Well, I self-published my books so it was just a matter of finding out what I needed to do and getting it done. I guess the real issue is that there is no set format for that, and even if you have a good product getting the word out after it is published is difficult if you are limited on funds which many indie publishers are.
As for what I would change, I could think of a couple of things I would do differently, but if I only picked one it probably would be having a better copy-editor from the get-go. I jumped around on copy editors on both books trying to find an affordable option. It is probably the most expensive thing if you don’t include advertising. Anyway I took their word that the final work was completed, and I put it out there and it was a disaster. I really didn’t know to what extent until the books were proofed for print on demand, and then I already had a lot of copies out and reviews coming in. I have since had them updated, but needless to say it wasn’t the best feeling have a sub-par finished product out there and available.
From what I’ve learned, self-publishing is a difficult process to navigate and can be an expensive endeavor. It’s great that you didn’t let a bad print run get you down and kept pressing forward to release your books.
What type(s) of books to you enjoy reading most and what three books to you find yourself recommending to your fans over and over?
Actually I don’t read much these days which may be a little strange for a writer to say. My schedule is so crazy all of the time, especially during the busy season of my other job, that I don’t have a lot of free time, and what I do I put it into writing, family, and my other hobbies like fishing, surfing, hunting, and cooking. Those are things that help me unwind a bit.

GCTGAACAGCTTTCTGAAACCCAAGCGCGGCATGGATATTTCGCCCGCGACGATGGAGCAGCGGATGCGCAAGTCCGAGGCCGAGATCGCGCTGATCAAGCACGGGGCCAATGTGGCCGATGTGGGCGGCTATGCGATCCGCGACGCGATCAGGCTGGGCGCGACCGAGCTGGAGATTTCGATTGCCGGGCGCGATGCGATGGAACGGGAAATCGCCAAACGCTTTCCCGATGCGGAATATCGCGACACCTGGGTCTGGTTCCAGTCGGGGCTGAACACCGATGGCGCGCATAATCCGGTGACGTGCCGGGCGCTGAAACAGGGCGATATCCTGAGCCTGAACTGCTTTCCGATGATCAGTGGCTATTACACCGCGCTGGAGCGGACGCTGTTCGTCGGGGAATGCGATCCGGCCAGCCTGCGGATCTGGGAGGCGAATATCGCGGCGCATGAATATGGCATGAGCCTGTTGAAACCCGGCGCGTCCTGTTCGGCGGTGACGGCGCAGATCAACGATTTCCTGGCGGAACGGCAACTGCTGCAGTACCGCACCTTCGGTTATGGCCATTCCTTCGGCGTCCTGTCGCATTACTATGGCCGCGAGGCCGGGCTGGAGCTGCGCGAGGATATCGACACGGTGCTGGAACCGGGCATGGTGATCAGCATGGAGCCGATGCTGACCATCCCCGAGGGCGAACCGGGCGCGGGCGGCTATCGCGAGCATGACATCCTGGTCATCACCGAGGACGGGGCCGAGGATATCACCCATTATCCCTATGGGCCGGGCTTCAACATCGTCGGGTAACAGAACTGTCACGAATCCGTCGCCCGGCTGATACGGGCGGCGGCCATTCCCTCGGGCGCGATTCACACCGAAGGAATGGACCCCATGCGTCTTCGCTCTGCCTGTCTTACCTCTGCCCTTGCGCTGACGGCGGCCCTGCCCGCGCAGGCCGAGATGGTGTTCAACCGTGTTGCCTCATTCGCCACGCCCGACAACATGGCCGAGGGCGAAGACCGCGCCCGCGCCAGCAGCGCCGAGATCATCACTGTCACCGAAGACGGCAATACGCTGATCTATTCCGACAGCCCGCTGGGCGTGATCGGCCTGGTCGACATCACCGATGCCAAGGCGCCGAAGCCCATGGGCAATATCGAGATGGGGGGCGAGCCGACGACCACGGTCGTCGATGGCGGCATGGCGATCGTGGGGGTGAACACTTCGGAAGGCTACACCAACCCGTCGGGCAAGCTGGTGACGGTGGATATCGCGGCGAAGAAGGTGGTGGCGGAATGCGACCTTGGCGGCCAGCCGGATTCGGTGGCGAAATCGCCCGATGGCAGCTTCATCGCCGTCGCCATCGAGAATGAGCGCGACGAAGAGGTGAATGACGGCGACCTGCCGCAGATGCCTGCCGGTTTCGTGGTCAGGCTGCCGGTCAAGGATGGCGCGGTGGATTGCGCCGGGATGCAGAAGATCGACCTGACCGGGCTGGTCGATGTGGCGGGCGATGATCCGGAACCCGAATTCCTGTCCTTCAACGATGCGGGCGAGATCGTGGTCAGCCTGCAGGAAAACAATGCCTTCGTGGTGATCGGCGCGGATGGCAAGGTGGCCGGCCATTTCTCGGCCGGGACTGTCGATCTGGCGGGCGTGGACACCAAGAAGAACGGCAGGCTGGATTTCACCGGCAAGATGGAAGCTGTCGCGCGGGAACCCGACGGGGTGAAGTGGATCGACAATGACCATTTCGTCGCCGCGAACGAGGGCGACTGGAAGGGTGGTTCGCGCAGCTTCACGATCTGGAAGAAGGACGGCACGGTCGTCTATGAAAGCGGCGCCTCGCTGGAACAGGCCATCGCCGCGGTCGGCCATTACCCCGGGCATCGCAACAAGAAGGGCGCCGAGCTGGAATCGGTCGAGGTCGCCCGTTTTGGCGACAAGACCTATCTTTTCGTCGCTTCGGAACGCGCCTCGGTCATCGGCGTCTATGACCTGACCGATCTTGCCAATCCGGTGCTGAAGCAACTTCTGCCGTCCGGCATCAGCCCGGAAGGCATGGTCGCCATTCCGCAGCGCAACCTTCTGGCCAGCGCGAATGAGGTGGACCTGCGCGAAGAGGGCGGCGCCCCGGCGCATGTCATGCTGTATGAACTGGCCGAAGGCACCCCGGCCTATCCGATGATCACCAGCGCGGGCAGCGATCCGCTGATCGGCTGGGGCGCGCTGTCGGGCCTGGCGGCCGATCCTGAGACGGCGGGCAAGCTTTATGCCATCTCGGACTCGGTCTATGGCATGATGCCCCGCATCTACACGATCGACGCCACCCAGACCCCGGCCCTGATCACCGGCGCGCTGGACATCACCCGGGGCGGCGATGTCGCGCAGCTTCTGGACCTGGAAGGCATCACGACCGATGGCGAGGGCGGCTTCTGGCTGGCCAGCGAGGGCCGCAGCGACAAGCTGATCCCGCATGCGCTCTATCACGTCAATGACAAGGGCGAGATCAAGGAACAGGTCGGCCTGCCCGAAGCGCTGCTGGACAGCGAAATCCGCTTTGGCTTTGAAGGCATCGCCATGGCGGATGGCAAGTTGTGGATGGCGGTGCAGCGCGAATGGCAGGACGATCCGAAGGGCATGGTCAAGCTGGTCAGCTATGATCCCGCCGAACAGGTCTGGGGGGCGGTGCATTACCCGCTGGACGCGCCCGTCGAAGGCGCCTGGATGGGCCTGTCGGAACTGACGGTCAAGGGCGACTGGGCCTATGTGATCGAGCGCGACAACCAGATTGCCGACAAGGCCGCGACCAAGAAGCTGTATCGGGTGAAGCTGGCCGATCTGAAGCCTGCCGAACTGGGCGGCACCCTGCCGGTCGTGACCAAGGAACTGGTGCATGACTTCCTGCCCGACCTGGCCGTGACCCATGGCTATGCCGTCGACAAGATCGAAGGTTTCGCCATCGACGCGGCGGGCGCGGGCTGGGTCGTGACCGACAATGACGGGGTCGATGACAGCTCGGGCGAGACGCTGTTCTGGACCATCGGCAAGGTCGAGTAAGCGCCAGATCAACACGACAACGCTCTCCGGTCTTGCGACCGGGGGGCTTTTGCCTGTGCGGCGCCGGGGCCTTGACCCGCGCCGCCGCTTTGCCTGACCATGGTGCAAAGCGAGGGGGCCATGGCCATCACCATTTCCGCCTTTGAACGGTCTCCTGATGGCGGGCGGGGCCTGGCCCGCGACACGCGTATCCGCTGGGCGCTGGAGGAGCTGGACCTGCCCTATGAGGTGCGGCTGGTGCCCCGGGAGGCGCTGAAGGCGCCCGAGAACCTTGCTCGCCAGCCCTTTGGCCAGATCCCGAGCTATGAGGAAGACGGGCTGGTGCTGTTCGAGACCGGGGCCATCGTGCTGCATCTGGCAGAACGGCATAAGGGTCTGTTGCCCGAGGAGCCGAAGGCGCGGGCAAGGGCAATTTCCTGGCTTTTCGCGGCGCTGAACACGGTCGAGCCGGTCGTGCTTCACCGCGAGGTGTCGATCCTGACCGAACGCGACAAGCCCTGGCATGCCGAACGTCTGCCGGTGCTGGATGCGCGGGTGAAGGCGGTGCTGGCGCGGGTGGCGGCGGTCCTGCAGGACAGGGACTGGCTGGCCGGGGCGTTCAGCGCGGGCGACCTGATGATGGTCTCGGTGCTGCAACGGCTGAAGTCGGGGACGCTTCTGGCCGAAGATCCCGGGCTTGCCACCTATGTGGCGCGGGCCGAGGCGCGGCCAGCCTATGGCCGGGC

If someone asks me to recommend something I usually go with the Leopard Rider of course! It is probably my favorite out right now, but if they want something else and they are big history buffs, I will point them to Colleen McCullough’s Masters of Rome series. If they are just looking for adventure, Hemingway’s For Whom the Bell Tolls is one of my favorites.
I’ll have to pass along Colleen’s series to my husband. He’s a big Roman history buff.
What’s your current obsession? Any secret obsessions you want to share?
I love to fish, especially salt water, and to hunt. I just started bow hunting this past season. I also love to surf and am an avid sports fanatic. I have followed the New Orleans Saints since I was in high school, and it is where I picked up a love for Cajun food. I also follow hockey and the Dallas Stars, which is weird for a guy from South Texas growing up before there was hockey in the state, but I think when you get hooked on things when you are little you tend to stick with them.
Ah, the Dallas Stars. Well, I fondly remember when they were the Minnesota North Stars. It was a sad day when they moved south to a state that gets so little snow.
Any last thoughts or wise words you want to pass along?
When I got out of college I took a job as a manager at a department store which I hated. I was writing a bit for fun, and an employee who was working part time and going to college knew it. He said he loved to write and asked me if he should change his major and pursue a career as an author. My response was this, “writer’s write.” He promptly was gone the next day and pursuing his writing career. I always thought he was quite brave. It took me two decades to follow my own advice, but I think it translates to this; if you love doing something, do it, and everything else will take care of itself!
Thank you for stopping by, James, and sharing a bit about your journey as an author and about your books. It’s been great having you here at Second Run Reviews.
author interview james duprie